I've had several amazing encounters during the year. Last December, I wrote a post in memory of my favorite undergraduate anthrolopolgy professor, whose obit I had encountered in the Austin paper while visiting there for the holidays. Five months later, I got an e-mail from his wife, thanking me for capturing his spirit. She sent my blog on to her daughters, one of whom contacted me. We had a delightful set of exchanges, and she sent me a picture of him as well as the text of the tribute read at his memorial service. None of this would have happened had I not blogged about him.
Last August, Susan and I spent a week in Door County Wisconsin. I posted a number of pictures from that trip and raved about Malibu Moo's Frozen Griddle, in Fish Creek, where I had my daily dose of vanilla custard with Door County cherries folded in. Heaven in a cup! When she googled her shop's name in order to start marketing for the season ahead, the owner was led to my entry. She wrote me and we had some great exchanges. She noted that we were both musicians and sent me 3 of her CDs - she's a flute player.
Both of these experiences made the world seem a bit smaller and less isolating and alienating -- and for that, I'm grateful. In both cases, my correspondents were led to my blog by Google -- and this is consistent with Shane's comments that Google likes websites and blogs that have "edu" domain names. (So be careful what you write on UThink, because it will be captured by Google.)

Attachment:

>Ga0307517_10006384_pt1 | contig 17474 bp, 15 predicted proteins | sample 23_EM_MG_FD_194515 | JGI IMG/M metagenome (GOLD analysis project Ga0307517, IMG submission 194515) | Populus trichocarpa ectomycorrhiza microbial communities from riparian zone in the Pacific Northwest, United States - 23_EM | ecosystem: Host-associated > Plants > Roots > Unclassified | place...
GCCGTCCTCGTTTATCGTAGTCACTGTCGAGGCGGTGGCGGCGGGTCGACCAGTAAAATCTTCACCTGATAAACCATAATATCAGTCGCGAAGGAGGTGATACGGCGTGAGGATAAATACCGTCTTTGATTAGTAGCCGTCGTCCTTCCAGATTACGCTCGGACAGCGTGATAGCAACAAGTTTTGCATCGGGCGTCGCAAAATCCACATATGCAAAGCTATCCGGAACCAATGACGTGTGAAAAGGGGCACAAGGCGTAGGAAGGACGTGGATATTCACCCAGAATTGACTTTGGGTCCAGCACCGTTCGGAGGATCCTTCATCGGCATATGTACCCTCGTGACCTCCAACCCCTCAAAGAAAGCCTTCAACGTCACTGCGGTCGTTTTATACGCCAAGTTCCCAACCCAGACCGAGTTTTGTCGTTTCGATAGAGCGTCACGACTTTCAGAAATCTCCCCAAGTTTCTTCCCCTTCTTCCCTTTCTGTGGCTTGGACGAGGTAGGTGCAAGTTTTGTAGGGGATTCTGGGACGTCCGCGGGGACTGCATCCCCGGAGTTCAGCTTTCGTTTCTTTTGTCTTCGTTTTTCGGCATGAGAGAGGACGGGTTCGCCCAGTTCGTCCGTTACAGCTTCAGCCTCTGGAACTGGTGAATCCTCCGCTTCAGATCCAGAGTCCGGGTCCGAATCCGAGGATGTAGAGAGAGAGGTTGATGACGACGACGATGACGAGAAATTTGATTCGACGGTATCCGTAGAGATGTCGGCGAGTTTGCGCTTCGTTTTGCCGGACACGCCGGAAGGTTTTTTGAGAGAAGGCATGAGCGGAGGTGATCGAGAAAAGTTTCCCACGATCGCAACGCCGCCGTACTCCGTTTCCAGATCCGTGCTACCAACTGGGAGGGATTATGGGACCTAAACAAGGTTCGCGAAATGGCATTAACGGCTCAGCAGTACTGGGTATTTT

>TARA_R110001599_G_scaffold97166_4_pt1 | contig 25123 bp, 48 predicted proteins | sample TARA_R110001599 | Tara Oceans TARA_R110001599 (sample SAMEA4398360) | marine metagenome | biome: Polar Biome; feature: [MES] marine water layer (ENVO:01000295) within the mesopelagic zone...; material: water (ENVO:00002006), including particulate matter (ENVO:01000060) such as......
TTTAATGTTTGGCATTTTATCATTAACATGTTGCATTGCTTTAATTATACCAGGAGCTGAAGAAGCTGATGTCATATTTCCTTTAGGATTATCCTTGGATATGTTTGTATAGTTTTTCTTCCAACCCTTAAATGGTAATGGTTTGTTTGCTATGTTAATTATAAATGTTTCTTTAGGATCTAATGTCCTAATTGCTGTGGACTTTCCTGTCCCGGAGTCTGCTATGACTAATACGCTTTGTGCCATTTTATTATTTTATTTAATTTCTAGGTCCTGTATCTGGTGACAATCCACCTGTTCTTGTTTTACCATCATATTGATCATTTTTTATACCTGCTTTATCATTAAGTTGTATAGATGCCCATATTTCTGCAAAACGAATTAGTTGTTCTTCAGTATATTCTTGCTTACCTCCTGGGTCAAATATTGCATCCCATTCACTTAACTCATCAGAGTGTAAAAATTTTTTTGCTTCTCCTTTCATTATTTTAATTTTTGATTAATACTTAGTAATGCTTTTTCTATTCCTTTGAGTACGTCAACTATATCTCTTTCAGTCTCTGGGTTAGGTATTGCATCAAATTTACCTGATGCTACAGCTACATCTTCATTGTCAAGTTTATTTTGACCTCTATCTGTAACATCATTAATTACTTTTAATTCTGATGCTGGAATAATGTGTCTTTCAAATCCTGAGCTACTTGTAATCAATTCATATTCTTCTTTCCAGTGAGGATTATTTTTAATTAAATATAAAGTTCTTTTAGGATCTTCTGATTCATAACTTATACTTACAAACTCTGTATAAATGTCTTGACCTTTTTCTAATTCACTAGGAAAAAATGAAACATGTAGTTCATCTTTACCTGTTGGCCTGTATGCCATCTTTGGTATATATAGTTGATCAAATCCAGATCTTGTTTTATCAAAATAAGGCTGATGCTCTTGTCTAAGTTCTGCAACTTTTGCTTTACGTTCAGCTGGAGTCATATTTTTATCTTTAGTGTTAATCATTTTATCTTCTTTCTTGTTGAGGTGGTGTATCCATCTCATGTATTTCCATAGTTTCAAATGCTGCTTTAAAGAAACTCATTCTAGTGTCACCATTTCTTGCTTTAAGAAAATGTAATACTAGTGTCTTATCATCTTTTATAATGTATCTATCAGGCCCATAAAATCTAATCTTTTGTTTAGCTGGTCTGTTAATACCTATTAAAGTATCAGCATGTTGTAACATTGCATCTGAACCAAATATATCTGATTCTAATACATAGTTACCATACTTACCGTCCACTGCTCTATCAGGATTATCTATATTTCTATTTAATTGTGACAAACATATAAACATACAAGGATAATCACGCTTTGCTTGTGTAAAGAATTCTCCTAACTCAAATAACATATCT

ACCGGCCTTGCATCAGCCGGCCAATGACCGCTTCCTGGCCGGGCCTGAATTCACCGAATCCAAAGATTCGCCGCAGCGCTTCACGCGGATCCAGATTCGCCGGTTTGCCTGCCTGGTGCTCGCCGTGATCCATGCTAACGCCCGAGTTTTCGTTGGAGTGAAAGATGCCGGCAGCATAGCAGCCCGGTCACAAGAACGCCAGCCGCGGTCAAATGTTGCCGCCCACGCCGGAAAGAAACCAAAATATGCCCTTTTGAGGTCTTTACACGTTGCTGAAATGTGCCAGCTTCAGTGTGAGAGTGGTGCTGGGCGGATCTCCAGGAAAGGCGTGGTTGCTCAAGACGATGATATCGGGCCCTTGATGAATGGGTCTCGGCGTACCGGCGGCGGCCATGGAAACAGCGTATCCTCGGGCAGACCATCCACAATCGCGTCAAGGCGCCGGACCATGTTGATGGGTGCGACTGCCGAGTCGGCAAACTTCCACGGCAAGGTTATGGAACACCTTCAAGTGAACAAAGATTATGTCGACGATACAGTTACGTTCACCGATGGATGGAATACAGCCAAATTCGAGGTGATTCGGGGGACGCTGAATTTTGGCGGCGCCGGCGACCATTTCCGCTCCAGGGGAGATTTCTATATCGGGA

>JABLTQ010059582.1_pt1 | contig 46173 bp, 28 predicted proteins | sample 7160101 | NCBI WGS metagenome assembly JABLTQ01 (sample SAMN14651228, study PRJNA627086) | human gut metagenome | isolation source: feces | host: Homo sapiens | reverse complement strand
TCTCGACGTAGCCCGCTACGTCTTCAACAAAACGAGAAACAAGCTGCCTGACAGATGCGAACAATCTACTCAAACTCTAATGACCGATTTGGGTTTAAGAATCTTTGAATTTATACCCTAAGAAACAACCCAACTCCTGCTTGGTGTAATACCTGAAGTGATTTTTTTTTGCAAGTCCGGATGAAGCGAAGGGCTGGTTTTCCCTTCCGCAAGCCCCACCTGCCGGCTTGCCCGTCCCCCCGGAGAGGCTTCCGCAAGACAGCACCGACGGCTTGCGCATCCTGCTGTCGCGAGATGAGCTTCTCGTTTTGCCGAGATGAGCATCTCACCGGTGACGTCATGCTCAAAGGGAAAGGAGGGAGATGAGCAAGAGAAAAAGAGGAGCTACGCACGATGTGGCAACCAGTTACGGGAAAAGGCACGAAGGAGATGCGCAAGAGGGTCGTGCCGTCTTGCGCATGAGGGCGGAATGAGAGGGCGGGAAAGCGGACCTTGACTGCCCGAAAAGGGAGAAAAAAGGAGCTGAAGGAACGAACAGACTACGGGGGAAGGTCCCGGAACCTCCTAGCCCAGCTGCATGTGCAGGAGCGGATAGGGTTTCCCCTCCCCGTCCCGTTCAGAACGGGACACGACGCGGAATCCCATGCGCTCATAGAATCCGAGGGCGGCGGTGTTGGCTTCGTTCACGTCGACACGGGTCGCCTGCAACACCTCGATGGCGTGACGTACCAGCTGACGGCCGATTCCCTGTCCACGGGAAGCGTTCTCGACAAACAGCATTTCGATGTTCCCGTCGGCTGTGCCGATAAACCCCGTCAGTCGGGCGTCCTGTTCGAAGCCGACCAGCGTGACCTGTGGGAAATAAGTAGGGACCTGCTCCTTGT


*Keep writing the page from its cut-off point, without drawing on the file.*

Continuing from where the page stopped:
Inner Geek has also allowed me to brag about others -- I wrote entries honoring my father, my mentor, my wife, my colleague, my grandchildren and a number of other folks. It's also allowed me to call attention to issues that I worry about -- homelessness, health insurance, adoption, discrimination. I've also enjoyed blogging about travel experiences and sharing reflections about my parallel universe as a musician. (Back to the citizen journalist theme.)
But it's also taken effort, and I'm never too sure whether all this writing has an audience. I've let go of audience-building as a way of justifying the time ... I do it because I want to. But if I were a "better" blogger, I'd probably post every day (or at least every other day) and do more marketing and things that would promote cross-postings on other sites. I don't have the time or inclination for that.
So as I approach my blogoversary, I'm reflecting on the blog-year past and thinking about whether I should continue. Stay tuned....
Category "About Inner Geek"
July 17, 2005
About Inner Geek
As a professor at the University of Minnesota, I teach, conduct research, and participate actively in the university and my professional communities. A student once asked me if I ever got bored doing research on the same topic - Never! Every day is different, bringing new opportunities for discovery and for building relationships. I am a family psychologist interested in the interplay between individual and relational development within family contexts. Favorite family drama: "Six Feet Under."